6. What are some examples you are currently experiencing personally (or seeing in the lives of those around you) where the”outer man is wasting away”?  What are some examples you have seen in your life of your “inner man being renewed day by day”?
  7. What is your plan to “see the unseen” through pouring over God’s Word, presenting ourselves to Him, and putting on His truth in obedience?
  8. What is one particular application you took away from this passage/message?

Access these questions in pdf format by clicking here.


To listen offline, click the link to download:

Mission: Endure #1 4.16.23


To listen online, use the media player below:


To watch the service, use YouTube online:


Mission: Endure (part 1) Sermon Preview

Life is full of hard things.  Loved ones die.  Sin is tempting, yet destructive.  Relationships get complicated.  Things break.  Storms rage.  Inflation inflates.  Illness (mental and physical) takes a toll.  Sticks and stones break our bones, and words do (in fact) hurt us.

So how do we keep going in the midst of a life like this?  How do we not lose heart?  And as Christians, how do we not give up our faith when what we prayed for does not happen, we are persecuted for our faith, or the “giant” never seems to fall?

Well, I saw a quote this past week from an ultra-marathoner (you know those crazy people who run 100 mile races) that I thought was intriguing.  Ultra-marathoner Dick Collins was asked how to prepare to run something so long.

His response?

“Decide the conditions that will cause you to stop and drop out BEFORE the race. You don’t want to be out there saying, ‘Well, gee, my leg hurts, I’m a little dehydrated, I’m sleepy, I’m tired, and it’s cold and windy.’ And, as a result, talk yourself into quitting. If you are making a decision based on how you feel at that moment, you will probably make the wrong decision.”

What a fascinating statement!  Decide in advance what would cause you to drop out, because challenges are sure to come.

Now I am guessing that most of you reading this are not going to attempt an ultra-marathon.  However, I do believe there is interesting insight from Collins’ statement for the Christian.  It is as if we might say, “How does the Christian run with Christ for the duration of the ultra-marathon of their earthly life?  How can we NOT GIVE UP SPIRITUALLY when things are hard or confusing or painful?”  With this question, Collins’ answer creates an interesting consideration for us.  “What circumstance might cause you to walk away from Christ?  What would have to occur to prompt you to walk away from your Lord and Savior – the One who bled and died for you and has promised you eternity?”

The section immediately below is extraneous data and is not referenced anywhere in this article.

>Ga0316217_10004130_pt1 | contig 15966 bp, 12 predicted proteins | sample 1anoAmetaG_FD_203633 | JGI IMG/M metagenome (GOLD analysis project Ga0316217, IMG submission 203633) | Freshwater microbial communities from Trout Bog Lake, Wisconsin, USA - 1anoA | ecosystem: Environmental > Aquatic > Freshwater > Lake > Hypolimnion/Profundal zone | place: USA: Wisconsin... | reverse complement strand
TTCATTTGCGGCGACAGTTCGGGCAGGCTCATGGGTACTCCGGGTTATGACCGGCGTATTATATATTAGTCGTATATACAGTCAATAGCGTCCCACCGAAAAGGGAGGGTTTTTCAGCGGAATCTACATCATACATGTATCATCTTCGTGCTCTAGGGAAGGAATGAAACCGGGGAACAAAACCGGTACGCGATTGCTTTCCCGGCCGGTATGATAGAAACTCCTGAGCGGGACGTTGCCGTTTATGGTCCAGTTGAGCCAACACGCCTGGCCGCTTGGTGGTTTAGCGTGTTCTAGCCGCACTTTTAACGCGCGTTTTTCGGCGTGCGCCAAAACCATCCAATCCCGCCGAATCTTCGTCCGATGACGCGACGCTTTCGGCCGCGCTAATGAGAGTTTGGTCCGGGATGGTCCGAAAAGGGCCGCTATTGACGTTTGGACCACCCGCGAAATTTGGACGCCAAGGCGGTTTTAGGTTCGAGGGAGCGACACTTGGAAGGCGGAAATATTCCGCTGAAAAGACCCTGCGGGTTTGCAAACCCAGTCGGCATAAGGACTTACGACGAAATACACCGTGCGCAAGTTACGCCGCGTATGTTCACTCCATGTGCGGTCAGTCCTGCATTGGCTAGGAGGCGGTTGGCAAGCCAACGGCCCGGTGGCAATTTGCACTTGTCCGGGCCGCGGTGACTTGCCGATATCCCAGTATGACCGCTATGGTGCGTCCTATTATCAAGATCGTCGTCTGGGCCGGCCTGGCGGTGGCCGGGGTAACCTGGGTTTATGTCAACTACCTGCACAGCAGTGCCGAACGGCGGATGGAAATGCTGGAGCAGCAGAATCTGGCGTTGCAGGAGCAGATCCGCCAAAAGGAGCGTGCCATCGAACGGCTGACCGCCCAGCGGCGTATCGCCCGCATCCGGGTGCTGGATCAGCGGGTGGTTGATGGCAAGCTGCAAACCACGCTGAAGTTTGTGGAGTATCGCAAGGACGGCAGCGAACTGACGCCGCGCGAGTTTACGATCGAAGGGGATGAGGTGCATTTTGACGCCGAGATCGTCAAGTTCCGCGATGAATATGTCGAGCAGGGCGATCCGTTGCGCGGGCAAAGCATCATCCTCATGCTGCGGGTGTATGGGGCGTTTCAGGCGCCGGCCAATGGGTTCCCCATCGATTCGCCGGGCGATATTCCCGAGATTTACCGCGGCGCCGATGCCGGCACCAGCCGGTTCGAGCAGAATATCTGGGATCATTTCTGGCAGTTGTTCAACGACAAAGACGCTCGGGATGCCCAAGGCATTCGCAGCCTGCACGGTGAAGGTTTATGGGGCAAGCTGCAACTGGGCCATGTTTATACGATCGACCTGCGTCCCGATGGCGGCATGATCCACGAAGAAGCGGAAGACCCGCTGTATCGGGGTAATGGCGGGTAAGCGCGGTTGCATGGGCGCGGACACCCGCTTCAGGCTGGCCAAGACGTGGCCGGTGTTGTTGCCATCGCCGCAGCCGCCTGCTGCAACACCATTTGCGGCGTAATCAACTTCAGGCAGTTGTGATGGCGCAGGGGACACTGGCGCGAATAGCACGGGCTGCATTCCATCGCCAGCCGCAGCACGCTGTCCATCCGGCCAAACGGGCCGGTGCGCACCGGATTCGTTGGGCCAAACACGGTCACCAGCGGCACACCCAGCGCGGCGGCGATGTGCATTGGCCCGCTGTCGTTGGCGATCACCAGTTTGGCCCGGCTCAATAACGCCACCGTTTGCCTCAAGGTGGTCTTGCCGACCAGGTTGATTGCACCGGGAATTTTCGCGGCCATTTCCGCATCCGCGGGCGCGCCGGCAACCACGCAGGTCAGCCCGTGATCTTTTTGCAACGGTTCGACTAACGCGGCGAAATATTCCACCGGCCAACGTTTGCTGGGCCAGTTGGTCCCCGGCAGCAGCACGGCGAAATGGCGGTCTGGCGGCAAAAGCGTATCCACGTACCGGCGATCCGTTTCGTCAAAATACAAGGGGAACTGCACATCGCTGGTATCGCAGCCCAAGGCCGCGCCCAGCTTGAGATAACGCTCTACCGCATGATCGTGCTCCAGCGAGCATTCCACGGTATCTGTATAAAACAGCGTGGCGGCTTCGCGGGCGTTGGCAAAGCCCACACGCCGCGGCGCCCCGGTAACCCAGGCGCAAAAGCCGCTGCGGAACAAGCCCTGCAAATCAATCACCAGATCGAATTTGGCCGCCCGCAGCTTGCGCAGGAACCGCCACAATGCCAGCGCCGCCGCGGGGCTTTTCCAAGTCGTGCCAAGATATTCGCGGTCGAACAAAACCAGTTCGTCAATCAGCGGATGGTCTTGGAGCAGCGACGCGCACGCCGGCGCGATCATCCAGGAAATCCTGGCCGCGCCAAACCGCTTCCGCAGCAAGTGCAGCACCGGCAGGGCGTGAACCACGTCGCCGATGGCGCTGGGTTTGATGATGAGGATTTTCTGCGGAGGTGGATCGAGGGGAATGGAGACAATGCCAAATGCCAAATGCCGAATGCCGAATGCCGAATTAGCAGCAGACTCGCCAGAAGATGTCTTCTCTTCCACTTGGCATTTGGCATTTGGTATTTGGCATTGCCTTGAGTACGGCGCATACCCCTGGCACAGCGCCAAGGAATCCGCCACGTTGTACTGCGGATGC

Outside of the emotion of the moment, the obvious answer for any true follower of Jesus would be …. NOTHING.  Nothing would be worth leaving Christ.  As Peter says to Jesus in John 6:68-69, “Lord, to whom shall we go?  You have the words of eternal life, and we have believed, and have come to know that You are the Holy One of God.”

That said, we still find temptation to “quit following Jesus” from time to time.  Pain, frustration, or difficulty try to push us to despair on a far-to-regular basis.  Sadly, the world is dotted with people who said “Lord I will follow you anywhere” at church camp or on a college retreat, but at some point jettisoned their faith.  Given this possibility, what perspectives should we keep close that would encourage us to endure … to not quit, even when our “legs hurt?”

This Sunday at Wildwood we will begin an 8 week sermon series that will walk us through 2 Corinthians 4:16 – 7:16 as we see how we might endure on the mission Christ has called us to.  This Sunday we kick things off with “Mission: Endure” part 1, focusing on 2 Corinthians 4:16-18.  I hope you make plans to be with us each week of this series over the next two months.  I want to run an ultra-marathon of faithfulness alongside each of you.  Let’s look to God’s Word to see how we can keep the pace.  See you Sunday in our 8:30, 9:45, and 11:00 service … and bring friends!